Question on a build...wood

Discussion in 'Luthier's Corner' started by truckiescott, Sep 16, 2020.

  1. truckiescott

    truckiescott New Member

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    Folks, this will be my first attempt to build a guitar. It is for my son. I am more than a beginner in woodworking (by no means an expert) so I guess that is not my primary concern. I plan to build an SG utilizing both maple and mahogany for the body and neck. My vision is to have basically a 1.5" stripe of maple running up from the body to the neck with mahogany on either side. Needless to say I want to do something a bit different.

    My question is do any of you luthiers see a problem with using both woods together in this scheme? I read that the maple is preferred in the neck since it is stiffer.

    Any shared wisdom would be much appreciated.
     
  2. donepearce

    donepearce Well-Known Member

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    No reason not to do that. But if you are putting two different timbers together, they must seasoned properly - three years or so. Kiln-dried wood from a normal commercial timber store will still have far too much movement left in it. Then when you are bringing one down to size, cut to about a quarter inch too big, then set it aside for a week for its internal strains to settle before you cut it to final size. I know it sounds bothersome, but by doing this you will have a stable guitar that will never split apart at the joints.
     
    chilipeppermaniac likes this.
  3. Silvertone

    Silvertone Well-Known Member

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    You should have no issues with laminating wood together for a neck. It is actually my preferred method as it gives a neck great strength properties. Be careful using that much maple as it is a heavy wood and an SG body is notoriously thin and light. You could have a problem with neck dive. I built a SG body from spalted curly maple and a laminated neck a while back. The neck was mahogany with maple strips. It was one of my favorite guitars and I actually sold it to my friend's wife for a Christmas present to my friend.

    Here is a couple pics -
    first_coat.JPG first_coat-back.JPG



    Kiln dried wood from a reputable commercial supplier will not have movement left in it, related to moisture content anyway. Not sure where this came from? Possibly buying 2"x4"s at Home Depot you are asking for trouble but commercial kiln dried lumber should have a moisture content of 8% - 10%, which air dried wood, no matter for how long, will not get down to that percentage. I would always recommend seasoning in your shop environment for a certain period of time after purchasing, and modifying it's size, especially if it is not climate controlled.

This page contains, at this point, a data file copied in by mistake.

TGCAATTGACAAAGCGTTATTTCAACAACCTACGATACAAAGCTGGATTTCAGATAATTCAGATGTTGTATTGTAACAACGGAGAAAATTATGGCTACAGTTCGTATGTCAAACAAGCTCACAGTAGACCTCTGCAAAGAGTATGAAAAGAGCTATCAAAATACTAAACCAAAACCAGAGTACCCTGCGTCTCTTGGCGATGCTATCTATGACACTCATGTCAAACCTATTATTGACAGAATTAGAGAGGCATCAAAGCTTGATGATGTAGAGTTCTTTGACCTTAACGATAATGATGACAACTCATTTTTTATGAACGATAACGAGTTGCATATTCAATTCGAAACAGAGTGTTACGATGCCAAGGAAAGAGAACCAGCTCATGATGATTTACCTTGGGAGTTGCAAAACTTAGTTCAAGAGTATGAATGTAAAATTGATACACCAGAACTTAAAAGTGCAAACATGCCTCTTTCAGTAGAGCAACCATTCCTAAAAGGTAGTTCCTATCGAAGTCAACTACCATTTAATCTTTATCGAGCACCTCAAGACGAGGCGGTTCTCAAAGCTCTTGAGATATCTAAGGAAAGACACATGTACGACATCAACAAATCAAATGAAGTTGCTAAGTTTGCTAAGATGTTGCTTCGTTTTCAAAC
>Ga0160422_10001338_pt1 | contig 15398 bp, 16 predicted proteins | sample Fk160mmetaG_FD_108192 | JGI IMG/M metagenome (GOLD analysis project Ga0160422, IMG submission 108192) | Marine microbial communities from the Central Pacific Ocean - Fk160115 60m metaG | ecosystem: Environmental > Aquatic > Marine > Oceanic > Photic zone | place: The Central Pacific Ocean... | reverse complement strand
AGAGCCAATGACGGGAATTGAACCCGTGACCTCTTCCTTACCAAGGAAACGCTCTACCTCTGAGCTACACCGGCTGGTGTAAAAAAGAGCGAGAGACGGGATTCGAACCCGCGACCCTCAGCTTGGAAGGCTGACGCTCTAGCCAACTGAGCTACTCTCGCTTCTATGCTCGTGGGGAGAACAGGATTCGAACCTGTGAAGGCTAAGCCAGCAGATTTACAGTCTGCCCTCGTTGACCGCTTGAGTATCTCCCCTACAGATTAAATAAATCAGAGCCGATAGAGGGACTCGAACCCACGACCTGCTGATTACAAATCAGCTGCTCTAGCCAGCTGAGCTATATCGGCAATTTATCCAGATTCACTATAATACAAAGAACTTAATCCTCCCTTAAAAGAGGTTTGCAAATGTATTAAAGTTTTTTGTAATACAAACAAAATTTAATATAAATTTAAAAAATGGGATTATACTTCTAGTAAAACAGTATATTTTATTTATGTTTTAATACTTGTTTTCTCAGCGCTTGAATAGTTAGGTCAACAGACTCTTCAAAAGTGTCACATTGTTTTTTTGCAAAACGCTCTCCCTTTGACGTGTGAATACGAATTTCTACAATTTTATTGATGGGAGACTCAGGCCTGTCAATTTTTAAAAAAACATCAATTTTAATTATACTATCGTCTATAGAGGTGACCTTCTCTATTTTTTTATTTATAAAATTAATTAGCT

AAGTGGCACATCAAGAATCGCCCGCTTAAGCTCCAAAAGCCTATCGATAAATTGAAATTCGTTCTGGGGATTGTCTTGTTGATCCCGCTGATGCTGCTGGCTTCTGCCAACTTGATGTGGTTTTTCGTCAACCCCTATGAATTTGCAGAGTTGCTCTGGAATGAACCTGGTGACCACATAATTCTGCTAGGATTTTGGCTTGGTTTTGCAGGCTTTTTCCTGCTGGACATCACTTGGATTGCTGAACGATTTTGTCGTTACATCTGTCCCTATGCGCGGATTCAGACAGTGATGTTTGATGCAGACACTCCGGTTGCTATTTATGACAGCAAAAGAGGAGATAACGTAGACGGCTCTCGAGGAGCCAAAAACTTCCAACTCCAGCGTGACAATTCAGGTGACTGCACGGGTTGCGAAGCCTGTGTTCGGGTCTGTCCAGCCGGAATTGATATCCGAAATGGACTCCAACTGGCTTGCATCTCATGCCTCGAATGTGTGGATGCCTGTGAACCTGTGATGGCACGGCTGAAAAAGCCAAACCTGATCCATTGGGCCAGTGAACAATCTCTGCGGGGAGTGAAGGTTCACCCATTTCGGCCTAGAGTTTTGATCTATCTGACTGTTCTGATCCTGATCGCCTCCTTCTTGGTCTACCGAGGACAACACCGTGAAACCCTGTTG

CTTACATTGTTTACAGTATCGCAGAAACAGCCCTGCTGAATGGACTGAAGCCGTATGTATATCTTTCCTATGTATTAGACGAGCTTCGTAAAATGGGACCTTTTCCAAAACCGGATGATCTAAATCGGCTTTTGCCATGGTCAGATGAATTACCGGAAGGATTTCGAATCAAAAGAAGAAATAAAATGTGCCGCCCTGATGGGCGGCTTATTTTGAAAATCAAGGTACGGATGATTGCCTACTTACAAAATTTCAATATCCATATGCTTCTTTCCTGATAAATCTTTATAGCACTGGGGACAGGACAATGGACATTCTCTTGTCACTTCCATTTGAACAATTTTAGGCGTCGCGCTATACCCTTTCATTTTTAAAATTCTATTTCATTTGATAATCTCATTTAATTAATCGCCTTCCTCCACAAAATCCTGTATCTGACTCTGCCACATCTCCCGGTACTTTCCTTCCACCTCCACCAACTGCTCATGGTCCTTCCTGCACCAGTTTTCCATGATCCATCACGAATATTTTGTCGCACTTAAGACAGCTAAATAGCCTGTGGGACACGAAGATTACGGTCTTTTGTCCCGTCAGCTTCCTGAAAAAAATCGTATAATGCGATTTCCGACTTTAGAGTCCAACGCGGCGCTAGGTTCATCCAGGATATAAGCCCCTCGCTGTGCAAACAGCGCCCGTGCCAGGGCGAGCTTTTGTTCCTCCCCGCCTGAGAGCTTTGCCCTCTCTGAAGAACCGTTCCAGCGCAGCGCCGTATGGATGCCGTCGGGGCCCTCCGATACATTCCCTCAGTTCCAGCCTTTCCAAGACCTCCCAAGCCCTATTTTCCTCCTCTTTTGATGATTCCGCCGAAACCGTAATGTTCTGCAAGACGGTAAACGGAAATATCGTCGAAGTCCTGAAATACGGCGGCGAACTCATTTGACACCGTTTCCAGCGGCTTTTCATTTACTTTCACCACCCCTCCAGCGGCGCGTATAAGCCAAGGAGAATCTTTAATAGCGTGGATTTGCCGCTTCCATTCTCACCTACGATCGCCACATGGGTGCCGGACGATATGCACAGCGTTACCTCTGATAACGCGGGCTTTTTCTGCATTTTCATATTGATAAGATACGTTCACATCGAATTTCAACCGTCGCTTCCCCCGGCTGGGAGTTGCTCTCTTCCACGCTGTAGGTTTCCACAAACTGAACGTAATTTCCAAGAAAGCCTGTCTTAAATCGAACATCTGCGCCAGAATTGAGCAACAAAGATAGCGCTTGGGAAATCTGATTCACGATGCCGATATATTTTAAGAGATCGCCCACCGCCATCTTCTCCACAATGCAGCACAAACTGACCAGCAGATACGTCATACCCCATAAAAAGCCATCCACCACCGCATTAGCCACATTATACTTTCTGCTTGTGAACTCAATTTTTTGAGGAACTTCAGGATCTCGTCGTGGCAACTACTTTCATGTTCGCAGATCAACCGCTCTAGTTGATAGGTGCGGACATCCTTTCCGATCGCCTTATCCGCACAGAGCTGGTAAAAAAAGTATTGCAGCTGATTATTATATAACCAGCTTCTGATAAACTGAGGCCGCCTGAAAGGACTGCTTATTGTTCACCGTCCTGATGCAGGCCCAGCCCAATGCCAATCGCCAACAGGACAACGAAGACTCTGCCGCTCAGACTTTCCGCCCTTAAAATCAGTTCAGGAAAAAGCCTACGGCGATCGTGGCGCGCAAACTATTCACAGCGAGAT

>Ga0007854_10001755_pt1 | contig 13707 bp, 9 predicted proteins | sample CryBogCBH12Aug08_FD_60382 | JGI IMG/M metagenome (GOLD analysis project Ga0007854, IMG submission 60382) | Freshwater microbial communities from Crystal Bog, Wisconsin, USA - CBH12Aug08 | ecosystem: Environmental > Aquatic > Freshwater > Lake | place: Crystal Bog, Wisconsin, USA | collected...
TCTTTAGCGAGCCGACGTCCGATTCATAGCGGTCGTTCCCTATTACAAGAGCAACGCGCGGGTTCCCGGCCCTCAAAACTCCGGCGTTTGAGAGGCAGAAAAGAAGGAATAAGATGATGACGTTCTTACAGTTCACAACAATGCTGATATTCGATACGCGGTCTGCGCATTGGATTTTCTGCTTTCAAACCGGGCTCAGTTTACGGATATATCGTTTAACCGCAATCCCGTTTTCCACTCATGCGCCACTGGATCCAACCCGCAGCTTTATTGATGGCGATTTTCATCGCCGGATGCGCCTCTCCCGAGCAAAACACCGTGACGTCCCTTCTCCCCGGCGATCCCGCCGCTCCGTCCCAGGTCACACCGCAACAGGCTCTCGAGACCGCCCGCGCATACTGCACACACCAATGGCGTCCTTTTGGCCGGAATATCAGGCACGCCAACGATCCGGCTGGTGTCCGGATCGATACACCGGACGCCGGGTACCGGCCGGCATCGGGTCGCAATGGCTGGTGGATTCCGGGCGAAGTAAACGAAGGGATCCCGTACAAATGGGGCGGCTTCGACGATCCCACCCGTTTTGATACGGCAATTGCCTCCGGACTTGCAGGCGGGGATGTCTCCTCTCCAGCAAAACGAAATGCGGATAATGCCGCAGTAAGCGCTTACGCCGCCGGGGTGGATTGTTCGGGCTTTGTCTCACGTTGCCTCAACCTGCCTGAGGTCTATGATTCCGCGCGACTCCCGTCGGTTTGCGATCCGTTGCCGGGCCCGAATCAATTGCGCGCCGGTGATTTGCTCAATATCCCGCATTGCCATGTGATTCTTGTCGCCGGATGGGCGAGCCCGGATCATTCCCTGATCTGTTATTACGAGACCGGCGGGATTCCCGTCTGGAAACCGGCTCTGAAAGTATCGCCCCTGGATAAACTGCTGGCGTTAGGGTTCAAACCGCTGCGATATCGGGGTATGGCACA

Regards Peter.
     
    Last edited: Sep 19, 2020
  4. donepearce

    donepearce Well-Known Member

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    Well, the right amount of moisture in the wood is whatever it will be in its working environment. The problem with kiln drying is that the outside gets too dry, while the inside remains damp. There is no substitute for time to stabilise that.
     
  5. Silvertone

    Silvertone Well-Known Member

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    I've never heard that before. The place I get to kiln dry my wood tests the pieces and are between 8% - 10% all the way through when done. Thicker material takes longer but eventually it will all get down to that percentage. If I get really thick pieces dried I put in a couple of offcuts the same thickness and we cut those down the middle to test the moisture content to make sure they are done. Any wood will take on moisture and release it depending on environmental conditions but ideally you have the wood finished before this happens in extremes, which allows it to slow that process and minimize movement relating to the fast changes in humidity. I have air dried lots of lumber as well and I find it not as stable although depending on the species it retains more contrast between heartwood and sapwood. I mostly cut and dry black walnut. Rule of thumb 1 yr / inch of thickness when air drying will produce a suitable moisture content. Usually between 10-13%.

    I've also glued lots of woods together. Frankly taking into consideration grain direction and generally a good glue joint is stronger than the wood outside of it, gluing multiple pieces together greatly increases stability.

    Cheers Peter.
     

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